Like other momentum indicators, ROC has overbought and oversold zones that may be adjusted according to market conditions.
Remember, a currency pair can become oversold/overbought and remain oversold/overbought for an extended period.
How to use ROC
In general, prices are rising as long as the Rate-of-Change remains positive. Conversely, prices are falling when the Rate-of-Change is negative.
ROC expands into positive territory as a rise in price accelerates.
An upward surge in the Rate-of-Change reflects a sharp price advance.
If ROC is positive and rising, buying pressure is increasing.
If ROC is positive but falling, buying pressure is decreasing, and the rise in price is slowing down.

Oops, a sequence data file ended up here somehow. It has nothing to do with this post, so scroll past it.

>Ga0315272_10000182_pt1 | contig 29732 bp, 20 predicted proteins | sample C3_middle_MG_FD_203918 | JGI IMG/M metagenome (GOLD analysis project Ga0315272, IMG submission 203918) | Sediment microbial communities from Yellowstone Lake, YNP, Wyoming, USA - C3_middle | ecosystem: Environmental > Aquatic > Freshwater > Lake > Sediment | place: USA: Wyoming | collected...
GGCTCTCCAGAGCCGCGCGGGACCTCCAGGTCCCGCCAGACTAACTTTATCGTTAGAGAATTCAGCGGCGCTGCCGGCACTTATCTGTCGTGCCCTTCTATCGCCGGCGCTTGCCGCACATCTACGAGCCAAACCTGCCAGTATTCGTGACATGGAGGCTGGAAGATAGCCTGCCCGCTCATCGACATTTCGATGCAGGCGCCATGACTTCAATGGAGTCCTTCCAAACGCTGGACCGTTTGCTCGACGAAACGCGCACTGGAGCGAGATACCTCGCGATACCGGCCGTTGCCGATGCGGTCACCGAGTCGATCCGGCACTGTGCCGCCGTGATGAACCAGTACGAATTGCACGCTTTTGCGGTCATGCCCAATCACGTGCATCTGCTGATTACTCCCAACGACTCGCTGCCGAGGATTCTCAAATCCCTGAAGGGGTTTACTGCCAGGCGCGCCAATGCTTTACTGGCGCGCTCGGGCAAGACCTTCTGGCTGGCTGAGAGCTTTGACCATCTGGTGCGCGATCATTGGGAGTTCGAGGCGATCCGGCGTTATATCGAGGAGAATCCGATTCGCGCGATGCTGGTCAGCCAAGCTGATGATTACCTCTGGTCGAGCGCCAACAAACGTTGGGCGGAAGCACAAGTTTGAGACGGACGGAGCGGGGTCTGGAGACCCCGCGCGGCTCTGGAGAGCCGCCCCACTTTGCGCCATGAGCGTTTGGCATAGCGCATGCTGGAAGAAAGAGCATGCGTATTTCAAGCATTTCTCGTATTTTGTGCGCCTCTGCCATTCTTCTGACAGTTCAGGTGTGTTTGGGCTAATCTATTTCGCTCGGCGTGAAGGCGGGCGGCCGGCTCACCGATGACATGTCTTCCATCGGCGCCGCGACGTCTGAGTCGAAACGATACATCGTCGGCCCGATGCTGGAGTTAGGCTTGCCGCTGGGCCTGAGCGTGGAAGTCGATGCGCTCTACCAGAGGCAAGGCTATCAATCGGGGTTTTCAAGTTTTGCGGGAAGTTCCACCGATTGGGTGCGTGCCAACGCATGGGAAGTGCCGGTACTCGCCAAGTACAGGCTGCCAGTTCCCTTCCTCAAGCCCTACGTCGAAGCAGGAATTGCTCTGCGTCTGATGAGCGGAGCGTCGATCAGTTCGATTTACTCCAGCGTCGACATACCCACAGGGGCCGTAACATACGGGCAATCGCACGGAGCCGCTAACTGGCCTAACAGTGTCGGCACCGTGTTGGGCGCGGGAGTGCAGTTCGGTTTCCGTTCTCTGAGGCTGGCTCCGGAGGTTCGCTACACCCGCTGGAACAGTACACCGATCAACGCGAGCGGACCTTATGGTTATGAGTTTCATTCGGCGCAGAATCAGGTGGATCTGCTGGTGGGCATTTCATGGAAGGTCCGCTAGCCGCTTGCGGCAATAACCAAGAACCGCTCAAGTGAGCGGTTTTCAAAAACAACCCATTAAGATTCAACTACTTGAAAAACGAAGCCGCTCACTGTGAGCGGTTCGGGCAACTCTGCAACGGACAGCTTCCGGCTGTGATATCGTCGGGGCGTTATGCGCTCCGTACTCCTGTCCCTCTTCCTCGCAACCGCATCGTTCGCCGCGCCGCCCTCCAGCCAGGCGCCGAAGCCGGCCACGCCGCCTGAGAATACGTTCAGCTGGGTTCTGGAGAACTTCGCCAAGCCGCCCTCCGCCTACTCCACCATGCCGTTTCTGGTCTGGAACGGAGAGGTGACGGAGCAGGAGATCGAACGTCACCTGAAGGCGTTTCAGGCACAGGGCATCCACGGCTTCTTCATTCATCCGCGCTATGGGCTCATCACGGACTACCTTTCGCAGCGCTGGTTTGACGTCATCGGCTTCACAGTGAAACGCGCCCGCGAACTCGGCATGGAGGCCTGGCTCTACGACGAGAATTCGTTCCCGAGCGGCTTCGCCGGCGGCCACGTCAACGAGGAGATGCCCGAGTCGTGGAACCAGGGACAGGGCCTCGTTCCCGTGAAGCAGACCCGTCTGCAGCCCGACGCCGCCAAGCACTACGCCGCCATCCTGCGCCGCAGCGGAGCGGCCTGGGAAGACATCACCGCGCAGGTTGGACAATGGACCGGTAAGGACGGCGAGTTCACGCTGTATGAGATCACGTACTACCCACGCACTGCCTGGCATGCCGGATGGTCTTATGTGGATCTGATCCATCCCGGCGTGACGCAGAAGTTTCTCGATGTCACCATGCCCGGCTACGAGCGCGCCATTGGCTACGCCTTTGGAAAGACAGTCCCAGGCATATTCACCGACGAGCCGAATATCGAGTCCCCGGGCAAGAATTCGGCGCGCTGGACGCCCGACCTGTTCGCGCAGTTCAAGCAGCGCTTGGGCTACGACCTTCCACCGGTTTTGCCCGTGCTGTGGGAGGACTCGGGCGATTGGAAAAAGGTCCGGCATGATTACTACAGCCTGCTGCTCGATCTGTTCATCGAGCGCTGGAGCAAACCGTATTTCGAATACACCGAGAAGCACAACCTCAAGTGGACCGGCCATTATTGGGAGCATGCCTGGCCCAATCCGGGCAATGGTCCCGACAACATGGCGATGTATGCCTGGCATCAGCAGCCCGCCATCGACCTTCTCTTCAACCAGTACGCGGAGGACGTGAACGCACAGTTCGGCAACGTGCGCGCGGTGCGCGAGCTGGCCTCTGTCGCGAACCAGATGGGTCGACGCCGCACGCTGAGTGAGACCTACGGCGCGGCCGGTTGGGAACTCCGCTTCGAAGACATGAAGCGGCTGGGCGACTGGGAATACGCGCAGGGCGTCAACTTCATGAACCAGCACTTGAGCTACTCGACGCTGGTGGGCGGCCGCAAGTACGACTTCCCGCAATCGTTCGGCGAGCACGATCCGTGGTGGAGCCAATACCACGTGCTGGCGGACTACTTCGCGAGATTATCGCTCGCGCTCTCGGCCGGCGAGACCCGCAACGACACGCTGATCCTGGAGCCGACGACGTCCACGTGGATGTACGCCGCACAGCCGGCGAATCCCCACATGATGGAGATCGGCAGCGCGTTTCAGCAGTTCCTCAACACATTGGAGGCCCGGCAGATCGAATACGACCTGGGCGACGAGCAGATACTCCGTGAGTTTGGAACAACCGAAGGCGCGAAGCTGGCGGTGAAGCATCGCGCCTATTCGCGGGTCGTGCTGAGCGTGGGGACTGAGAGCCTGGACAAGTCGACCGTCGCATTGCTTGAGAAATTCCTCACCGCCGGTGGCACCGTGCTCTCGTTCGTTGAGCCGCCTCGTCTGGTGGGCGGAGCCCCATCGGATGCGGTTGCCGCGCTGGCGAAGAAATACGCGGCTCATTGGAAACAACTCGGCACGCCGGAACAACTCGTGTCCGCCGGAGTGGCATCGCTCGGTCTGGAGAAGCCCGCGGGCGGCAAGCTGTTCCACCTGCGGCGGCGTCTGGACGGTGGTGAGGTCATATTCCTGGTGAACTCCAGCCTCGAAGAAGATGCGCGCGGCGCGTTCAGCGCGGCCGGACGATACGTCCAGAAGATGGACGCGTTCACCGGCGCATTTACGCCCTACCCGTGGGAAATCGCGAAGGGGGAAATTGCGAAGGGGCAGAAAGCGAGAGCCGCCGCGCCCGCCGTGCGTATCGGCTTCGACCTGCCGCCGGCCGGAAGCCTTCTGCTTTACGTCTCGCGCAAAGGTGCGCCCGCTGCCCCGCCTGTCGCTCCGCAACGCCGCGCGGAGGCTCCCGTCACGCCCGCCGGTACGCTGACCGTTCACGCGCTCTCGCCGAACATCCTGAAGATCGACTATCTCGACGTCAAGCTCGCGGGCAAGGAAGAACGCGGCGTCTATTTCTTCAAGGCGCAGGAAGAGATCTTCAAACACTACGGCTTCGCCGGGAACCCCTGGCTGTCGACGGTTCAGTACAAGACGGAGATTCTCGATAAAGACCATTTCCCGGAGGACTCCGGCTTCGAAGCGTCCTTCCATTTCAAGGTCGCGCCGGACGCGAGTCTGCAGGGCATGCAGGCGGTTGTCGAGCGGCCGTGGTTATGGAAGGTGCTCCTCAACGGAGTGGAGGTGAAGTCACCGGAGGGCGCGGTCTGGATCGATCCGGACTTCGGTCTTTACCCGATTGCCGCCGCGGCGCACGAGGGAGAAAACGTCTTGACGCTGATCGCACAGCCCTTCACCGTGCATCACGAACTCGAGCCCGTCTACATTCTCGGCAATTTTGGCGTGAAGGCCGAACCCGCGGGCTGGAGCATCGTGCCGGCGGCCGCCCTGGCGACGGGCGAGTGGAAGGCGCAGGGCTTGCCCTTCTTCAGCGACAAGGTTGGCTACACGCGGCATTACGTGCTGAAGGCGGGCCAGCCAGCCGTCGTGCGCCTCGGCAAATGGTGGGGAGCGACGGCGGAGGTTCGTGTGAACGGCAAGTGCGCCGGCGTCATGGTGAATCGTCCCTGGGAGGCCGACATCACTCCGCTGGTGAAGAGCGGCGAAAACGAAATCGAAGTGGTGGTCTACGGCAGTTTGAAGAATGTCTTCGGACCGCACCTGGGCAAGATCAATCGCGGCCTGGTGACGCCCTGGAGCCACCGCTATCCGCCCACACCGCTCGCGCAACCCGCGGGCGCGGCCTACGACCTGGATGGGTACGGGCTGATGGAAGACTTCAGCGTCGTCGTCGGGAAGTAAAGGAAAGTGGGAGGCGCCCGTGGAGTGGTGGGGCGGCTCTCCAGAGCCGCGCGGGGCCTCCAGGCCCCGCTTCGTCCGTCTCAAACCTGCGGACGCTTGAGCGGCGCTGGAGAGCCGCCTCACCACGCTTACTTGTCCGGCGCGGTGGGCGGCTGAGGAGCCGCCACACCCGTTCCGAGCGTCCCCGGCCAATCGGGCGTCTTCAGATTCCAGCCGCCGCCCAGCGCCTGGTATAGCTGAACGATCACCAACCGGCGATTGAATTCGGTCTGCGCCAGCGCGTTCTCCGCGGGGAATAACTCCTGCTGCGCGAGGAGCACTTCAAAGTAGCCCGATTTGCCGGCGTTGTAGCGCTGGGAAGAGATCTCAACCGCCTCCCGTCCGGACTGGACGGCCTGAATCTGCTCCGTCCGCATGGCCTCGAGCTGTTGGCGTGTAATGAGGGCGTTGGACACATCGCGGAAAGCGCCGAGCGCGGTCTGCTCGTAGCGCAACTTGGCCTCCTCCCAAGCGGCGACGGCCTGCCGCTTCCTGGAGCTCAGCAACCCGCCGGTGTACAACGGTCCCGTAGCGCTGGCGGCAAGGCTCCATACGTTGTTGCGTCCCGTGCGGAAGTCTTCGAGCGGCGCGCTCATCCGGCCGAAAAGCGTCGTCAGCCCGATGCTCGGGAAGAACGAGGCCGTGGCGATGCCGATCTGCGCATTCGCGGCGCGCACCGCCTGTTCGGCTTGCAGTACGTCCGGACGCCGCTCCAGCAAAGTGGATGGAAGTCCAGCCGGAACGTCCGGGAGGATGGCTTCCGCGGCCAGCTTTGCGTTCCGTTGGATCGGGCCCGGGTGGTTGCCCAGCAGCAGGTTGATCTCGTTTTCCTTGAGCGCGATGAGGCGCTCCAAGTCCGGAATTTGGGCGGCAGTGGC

ROC moves deeper into negative territory as a decline accelerates.
A downward plunge indicates a steep price decline.
If ROC is negative, it implies selling pressure, which results in a decrease in price.
The more negative ROC is, the stronger the selling pressure, and the faster the decline in price is.
When ROC crosses above 0, it’s often considered a buy signal.
When ROC crosses below 0, it’s often considered a sell signal.
How to Calculate?
ROC is the percentage change between the current price with respect to an earlier closing price n periods ago.
ROC = [(Today’s Close Price – Close Price n periods ago) / Close Price n periods ago] x 100
ROC for the 10-day period is computed as follows:
ROC = [(Today's Close Price – Close Price from 10 days ago) / Close Price from 10 days ago] x 100
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